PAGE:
Twitter is one of the relatively recent innovations in Olympics coverage and it features heavily in in commentary and interviews with athletes. Does this improve coverage? Perhaps, but the Twitter bullying of some athletes is unacceptable. Most of the victims in British sports this year have been millionaire footballers who perhaps bring it on themselves, but others (Fabrice Muamba?) deserve protection. Diver Tom Daley has a celebrity profile – does he deserve abuse?

Facebook and Twitter are distractions for athletes – one Australian swimmer has blamed her lack of concentration and focus on ‘over-indulgence’ in social media. How much privacy should athletes have – and how much attention should they pay to the fans who have paid so much to see them? This is the basis for the media story about the swimmers with their headphones who block out the noise of the crowd with their own choice of hip-hop or other music. A sensible aid to focus, an insult to the fans or simply a function of the modern corporate games?

British athlete Maureen Gardner at the 1948 Olympics in London – in the era before corporatism and designer kit. From a collection of photos from the Daily Herald Archive, held at the National Media Museum and accessible on flickr

Gender and Content Analysis

Earlier this week Guardian columnist Kira Cochrane published some research she had organised counting the number of women who had by-lines in national newspapers or who appeared as presenters, panelists or interviewees on leading radio and TV news and current affairs programmes.Whether or not you would be surprised by her findings will probably depend on the extent to which you watch/listen/read to this kind of UK content. She found, of course, that women are severely under-represented.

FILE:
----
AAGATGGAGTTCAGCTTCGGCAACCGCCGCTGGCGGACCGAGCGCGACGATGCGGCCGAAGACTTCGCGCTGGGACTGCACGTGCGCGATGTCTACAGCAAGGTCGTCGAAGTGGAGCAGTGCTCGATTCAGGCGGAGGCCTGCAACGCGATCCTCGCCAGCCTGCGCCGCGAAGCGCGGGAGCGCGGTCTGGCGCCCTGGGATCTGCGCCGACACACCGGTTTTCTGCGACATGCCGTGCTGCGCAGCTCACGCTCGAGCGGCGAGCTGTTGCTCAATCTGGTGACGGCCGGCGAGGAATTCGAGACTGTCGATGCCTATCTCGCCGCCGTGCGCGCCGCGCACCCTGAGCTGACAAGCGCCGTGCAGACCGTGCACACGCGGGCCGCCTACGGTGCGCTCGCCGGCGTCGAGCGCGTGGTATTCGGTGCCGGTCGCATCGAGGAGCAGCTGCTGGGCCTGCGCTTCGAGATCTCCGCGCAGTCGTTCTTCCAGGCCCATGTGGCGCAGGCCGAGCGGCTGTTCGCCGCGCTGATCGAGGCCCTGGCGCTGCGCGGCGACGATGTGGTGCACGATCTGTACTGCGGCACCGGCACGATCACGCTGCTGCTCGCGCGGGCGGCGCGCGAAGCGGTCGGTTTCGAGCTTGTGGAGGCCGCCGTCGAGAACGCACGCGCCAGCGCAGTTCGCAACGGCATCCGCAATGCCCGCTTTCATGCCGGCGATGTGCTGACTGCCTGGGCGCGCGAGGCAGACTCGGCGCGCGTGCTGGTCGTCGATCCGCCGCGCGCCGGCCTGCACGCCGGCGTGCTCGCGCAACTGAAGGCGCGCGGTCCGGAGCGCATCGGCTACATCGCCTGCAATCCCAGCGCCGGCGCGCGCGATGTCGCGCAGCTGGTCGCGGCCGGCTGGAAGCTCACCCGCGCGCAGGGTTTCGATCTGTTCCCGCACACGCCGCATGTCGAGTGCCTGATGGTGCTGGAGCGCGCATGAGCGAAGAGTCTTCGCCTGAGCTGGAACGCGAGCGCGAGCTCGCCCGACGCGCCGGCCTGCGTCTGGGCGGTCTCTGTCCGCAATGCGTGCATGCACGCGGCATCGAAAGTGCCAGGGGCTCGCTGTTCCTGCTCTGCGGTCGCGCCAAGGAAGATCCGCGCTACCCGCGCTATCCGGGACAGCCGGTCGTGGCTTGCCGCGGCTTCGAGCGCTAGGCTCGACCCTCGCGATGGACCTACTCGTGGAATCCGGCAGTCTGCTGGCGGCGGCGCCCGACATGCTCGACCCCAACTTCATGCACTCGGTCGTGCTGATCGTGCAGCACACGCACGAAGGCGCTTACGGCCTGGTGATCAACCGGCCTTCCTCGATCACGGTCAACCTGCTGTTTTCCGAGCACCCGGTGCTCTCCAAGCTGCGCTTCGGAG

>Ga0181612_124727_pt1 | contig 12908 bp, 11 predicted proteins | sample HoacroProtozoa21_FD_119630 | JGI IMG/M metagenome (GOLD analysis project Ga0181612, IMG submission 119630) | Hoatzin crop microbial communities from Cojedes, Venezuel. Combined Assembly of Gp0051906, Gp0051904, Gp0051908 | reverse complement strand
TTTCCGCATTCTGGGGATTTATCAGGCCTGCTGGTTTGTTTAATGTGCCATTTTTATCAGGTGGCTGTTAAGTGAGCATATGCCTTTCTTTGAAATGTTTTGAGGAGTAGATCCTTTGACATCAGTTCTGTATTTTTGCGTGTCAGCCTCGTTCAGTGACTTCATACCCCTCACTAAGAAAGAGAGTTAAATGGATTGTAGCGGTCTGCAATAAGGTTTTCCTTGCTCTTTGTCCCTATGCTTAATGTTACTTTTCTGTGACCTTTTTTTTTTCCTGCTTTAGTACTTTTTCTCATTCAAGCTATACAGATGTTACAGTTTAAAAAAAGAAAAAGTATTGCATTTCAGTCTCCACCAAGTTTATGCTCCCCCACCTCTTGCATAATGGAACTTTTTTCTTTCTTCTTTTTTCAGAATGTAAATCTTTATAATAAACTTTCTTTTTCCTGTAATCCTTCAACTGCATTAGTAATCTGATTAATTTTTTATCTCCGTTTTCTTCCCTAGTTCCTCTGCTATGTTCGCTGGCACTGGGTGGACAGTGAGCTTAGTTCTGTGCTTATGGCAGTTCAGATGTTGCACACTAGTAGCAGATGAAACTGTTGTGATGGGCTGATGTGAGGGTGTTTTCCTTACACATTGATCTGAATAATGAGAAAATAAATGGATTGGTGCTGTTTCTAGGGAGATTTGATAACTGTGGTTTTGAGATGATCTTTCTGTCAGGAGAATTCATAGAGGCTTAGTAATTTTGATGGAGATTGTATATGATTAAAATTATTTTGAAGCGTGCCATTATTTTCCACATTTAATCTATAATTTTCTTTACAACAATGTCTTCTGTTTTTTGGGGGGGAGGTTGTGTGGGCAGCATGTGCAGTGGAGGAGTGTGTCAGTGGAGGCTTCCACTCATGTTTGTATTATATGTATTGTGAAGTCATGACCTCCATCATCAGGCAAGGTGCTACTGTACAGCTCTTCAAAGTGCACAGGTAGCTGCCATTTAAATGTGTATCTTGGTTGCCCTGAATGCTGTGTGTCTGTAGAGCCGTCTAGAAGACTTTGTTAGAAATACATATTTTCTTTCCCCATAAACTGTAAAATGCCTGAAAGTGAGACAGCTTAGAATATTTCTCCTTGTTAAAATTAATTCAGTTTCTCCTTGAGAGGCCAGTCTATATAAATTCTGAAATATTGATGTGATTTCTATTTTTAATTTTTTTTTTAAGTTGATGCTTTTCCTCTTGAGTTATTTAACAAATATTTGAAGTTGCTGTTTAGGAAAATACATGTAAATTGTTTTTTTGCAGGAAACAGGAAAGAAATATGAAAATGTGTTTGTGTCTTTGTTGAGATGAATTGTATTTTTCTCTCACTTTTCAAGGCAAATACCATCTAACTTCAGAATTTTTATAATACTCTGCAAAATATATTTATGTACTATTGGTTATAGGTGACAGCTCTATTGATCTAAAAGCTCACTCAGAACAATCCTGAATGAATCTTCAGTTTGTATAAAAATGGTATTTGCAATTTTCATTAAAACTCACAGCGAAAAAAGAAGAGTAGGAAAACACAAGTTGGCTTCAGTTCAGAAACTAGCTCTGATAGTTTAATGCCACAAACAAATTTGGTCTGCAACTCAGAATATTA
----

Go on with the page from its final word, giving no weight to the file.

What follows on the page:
Simple counting of representations like this is a traditional form of enquiry in media studies (see Chapter 1 Case Study on Visual and Aural Signs in MSB5, p39). It may be dismissed as basic by some but it demonstrates the advantages of quite simple ideas:

– easy to carry out

– provides empirical evidence

– the actual process might change some attitudes/make researchers more aware of the range (or similarity) of programming and writing

– the results are certainly likely to make some people think again about their own and others ‘ assumptions and rather loose anecdotal observations.

Do you ever ask yourself about how they select panels for quiz shows or discussion programmes? Are you aware of any disparities? Whatever our personal responses to a finding that 84% of reporters and guests on BBC Radio 4’s Today programme are male, Cochrane’s piece has stirred up a debate. The Letters page in the next day’s Guardian carried several responses. Lis Howell from City University reported on her own research into women booked to appear on The Today programme and on 5 Live Breakfast:

“Female contributors were then subdivided into two categories – “victims/case studies” and “experts/endorsers”. We found the Today programme had by far the fewest of either category on air, and 5 Live the most. But “victims” on 5 Live outnumbered “experts”, whereas the (very) few women who appeared on Today at least were given “expert” status. The full findings will be published soon in Broadcast magazine, but male experts generally outnumbered women experts five to one.”

Howell also refers to reports from female ‘bookers’ on these programmes, suggesting that they are charged with finding more women, but even though female experts are often available, many of them decline offers to appear. This observation was followed up again by Suzanne Moore today in a piece entitled “Why women don’t like appearing on TV” with an intro of “Many women – including me – are afraid of seeming unlovable and ignorant, even though men ooze such qualities in serious discussions.”

Predictably perhaps, Moore’s article has prompted many online comments, some silly, but others  quite perceptive. But will this interest in the issue help to change the situation? What does the research – and whatever other data exists out there say about broadcasting as an institution? (i.e. why is it so much worse in terms of gender balance than the press – which isn’t that great either?)